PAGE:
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All change

28 April, 2023

The Confederation of British Industry (CBI) is on life support.  

This week its president, Brian McBride, published an open letter to its 190,000 members after weeks of revelations about its culture and the behaviour of senior staff.  

The focus has, rightly, been on the corporate culture of the organisation and the role that has paid in creating a toxic workplace – something that is far away from what it would expect from any of its members. 

Can the CBI survive? That is very much an open question. However, what seems to be overlooked in all the discussion is whether the CBI in its current form is even close to what business needs today.  

The CBI was created in 1965. A time when the world of business was very different. Business needed a voice that spoke directly to government and one that had its interests at heart. And since at least the 1970s and the publication of Milton Friedman’s ‘shareholder primacy’ doctrine, those interests centered around the idea of shareholder capitalism.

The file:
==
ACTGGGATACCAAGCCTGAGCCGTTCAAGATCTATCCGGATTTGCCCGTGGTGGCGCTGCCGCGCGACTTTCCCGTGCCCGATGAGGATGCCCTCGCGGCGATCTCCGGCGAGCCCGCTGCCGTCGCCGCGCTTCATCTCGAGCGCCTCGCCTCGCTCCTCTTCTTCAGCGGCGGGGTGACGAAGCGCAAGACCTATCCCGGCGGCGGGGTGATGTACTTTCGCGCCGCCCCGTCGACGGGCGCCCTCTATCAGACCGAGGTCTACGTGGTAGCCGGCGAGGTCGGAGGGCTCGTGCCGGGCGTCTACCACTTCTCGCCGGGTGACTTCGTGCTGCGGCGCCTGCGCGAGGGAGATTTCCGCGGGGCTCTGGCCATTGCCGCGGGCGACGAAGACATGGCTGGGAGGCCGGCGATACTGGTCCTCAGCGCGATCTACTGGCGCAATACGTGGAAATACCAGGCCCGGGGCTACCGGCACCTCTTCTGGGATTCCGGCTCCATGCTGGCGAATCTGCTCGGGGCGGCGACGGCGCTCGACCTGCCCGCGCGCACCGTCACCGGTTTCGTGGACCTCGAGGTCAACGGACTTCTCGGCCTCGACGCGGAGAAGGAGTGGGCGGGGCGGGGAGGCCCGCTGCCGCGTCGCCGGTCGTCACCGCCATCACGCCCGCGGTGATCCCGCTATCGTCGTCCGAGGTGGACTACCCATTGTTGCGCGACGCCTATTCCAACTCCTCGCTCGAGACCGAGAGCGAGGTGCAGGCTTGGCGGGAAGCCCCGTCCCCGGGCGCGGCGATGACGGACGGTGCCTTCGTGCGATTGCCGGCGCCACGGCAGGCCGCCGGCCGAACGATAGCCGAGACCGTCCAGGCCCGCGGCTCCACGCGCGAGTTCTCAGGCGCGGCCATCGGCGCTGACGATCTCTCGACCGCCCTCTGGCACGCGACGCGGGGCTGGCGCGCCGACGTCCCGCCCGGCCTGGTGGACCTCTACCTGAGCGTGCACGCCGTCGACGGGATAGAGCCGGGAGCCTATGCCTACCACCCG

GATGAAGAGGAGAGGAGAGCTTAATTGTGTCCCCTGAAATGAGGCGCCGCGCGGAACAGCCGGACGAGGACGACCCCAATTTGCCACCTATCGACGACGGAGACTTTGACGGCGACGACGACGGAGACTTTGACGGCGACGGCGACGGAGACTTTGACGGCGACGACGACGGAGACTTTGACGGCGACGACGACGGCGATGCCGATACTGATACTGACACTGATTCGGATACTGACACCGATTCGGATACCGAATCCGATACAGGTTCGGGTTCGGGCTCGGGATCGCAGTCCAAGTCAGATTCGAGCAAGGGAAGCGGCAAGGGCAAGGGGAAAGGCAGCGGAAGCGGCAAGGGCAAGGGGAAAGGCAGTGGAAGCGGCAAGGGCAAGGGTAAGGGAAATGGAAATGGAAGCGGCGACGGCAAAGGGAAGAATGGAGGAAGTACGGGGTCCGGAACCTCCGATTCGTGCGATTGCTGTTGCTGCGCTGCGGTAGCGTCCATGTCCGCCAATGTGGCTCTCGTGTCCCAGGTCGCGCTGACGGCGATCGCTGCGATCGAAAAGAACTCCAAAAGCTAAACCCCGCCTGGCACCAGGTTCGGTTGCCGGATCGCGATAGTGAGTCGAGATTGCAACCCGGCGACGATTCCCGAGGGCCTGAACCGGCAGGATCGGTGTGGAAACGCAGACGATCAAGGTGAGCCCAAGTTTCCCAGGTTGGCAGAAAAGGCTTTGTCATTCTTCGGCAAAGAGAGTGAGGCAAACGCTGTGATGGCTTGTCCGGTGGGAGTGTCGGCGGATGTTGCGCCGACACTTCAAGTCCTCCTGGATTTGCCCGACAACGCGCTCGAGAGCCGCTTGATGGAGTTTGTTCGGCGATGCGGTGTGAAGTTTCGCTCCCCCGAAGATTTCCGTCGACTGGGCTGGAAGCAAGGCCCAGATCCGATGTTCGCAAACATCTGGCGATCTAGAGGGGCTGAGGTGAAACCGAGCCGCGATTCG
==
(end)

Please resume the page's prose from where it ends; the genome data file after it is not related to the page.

But the world has moved on. The view of the shareholder as the only stakeholder a business needs to consider is being replaced. Stakeholder capitalism is becoming the driving force for long-term commercial success (even in the US with organisations like Business Roundtable).  

Sure, it still makes sense to have an organisation that can represent the collective voice of business and help the private sector move forward. However, what that means in practice is totally different when the dialogue needs to be with multiple stakeholders (including businesses speaking to each other) and moving forward comes from delivering value in a more holistic way – a way that delivers profit and drives the economy, but also helps create a more equitable society and planet where we can all thrive.  

Unless the CBI is ambitious in rethinking its role and how it operates, this will be an organisation that doesn’t make it out of hospital. 

By David Lourie

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